• I would disagree with the part about Development having an end. I obviously agree that poverty and inequality exist even in so-called developed countries and that efforts to get rid of these things do exist, but I think that the underlying reasons for the existence of these things in a “developed” country are generally different than the reasons for their existence in so-called developing countries. For example, in Canada some risk factors for being poor include unemployment, mental illness, being a woman, being queer or transgender, being a senior citizen, or being a descendant of First Nations. In Ghana, you can be a functioning farmer who works 24/7 in the fields with four wives who all have their own businesses and still be poor. From the informal chats I’ve had with many people in my community, I’ve learned that the poverty might look the same in Canada as it does in Ghana (or at least very similar), but that it’s actually very, very different.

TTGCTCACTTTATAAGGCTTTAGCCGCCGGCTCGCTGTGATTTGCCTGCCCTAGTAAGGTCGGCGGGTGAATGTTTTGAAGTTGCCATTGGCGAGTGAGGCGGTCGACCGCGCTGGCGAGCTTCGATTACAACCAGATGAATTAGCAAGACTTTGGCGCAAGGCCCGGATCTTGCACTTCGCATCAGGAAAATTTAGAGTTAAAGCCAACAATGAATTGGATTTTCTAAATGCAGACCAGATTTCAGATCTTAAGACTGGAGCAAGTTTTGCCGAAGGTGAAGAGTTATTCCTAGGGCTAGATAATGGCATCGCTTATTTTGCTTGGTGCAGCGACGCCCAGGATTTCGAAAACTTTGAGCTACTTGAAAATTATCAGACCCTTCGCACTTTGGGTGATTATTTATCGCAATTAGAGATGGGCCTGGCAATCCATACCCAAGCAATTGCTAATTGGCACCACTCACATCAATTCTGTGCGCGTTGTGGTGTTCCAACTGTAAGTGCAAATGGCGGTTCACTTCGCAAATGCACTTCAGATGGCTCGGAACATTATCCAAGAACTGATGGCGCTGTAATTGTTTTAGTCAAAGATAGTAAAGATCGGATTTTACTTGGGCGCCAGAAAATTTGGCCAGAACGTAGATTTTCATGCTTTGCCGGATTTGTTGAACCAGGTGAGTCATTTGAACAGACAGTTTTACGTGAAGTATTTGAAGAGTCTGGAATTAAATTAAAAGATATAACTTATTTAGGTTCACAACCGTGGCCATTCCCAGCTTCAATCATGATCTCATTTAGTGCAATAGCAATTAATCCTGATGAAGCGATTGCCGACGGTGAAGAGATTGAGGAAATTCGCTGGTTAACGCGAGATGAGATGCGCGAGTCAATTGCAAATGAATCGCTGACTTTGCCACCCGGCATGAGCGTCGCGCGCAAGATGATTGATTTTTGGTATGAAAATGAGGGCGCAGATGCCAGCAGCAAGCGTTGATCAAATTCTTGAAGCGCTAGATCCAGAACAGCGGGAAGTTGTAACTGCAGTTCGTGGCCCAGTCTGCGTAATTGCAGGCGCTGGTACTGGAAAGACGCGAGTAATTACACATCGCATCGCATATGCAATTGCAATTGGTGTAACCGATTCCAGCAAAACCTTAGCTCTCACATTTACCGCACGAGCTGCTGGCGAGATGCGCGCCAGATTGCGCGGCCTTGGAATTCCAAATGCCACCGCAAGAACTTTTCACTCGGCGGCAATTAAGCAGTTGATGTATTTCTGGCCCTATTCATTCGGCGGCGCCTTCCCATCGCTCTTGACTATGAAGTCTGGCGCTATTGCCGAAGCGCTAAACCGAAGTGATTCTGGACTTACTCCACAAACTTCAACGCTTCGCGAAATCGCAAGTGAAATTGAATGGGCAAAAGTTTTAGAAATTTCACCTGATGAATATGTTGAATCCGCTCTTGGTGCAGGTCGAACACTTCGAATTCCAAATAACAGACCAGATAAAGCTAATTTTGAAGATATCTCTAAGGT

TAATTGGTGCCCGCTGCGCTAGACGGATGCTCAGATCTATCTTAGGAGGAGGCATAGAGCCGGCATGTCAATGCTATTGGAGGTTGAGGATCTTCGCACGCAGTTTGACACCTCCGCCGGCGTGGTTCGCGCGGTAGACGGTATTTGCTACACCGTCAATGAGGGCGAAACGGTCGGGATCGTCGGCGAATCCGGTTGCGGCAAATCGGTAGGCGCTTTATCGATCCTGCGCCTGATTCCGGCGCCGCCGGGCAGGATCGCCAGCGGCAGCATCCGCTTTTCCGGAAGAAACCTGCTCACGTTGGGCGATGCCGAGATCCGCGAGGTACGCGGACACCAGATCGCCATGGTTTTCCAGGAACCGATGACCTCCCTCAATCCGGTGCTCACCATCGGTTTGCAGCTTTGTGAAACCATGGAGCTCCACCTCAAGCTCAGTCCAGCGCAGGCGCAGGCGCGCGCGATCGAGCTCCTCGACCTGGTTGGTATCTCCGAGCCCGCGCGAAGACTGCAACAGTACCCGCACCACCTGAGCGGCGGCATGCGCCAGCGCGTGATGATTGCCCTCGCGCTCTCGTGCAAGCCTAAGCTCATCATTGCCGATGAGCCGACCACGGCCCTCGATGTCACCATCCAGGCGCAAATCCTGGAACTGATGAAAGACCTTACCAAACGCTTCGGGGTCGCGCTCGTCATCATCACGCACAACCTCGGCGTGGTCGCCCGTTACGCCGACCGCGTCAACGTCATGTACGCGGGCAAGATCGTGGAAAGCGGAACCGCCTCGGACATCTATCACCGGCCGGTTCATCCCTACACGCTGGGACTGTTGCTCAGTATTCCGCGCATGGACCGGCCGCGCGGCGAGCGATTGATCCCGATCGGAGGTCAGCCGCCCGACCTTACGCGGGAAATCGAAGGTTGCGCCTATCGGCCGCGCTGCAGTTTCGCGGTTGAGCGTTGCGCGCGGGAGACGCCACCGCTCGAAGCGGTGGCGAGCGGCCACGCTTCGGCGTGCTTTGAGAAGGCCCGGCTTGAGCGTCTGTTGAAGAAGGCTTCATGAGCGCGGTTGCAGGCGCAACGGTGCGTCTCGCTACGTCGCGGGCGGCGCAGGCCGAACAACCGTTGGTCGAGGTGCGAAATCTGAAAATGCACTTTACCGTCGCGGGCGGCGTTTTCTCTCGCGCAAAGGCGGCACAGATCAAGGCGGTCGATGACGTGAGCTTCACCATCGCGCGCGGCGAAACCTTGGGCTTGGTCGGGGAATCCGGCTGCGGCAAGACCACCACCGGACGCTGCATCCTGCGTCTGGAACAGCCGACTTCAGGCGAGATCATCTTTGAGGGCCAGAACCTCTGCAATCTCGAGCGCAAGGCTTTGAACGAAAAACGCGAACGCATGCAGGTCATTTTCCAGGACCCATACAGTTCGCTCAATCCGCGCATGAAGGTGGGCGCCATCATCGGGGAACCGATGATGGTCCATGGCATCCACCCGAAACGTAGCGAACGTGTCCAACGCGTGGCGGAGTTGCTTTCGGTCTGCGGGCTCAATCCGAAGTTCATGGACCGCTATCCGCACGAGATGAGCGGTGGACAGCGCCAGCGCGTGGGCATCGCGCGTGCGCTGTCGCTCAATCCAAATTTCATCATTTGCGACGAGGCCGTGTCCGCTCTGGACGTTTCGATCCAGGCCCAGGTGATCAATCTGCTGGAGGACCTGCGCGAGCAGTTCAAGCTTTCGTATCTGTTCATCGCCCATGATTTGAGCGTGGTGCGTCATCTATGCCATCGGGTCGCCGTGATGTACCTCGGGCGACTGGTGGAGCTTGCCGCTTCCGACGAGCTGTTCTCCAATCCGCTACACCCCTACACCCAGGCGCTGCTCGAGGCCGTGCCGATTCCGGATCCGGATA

Now, with that said, I don’t think that even Canada has reached some ideal endpoint of being “developed”. The reasons for being impoverished in Canada that I listed above make no sense, really, and they need to change. I like to believe that people are working to make those changes, in spite of the Harper Agenda’s setbacks. But there must be some endpoint. Development as an industry will just self-perpetuate unless its practitioners have an unsustainable view of their involvement paired with a sustainable view of their work. Otherwise, they’ll just continue to profit on projects that rely on the existence of poverty in developing countries.
      So, I guess what I’m saying is twofold: 1. that there at the very least ought to be some endpoint to this slow walk and that 2. envisioning that endpoint requires some fairly “radical” thinking, including being humble enough to say that even us Canadians aren’t there yet.

  2. Christian enough for abstinence, but they’ve still got ghosts! So frustrating sometimes.

    Also loved the parable of flossing very, very much.

  3. Loved this post when I first read it….re-reading it now and I’m loving the music accompaniment, and that sense that things are good, and have potential is really a feeling I empathize with. It’s really inspiring that you’ve found it here and I love the panorama shot to go with it.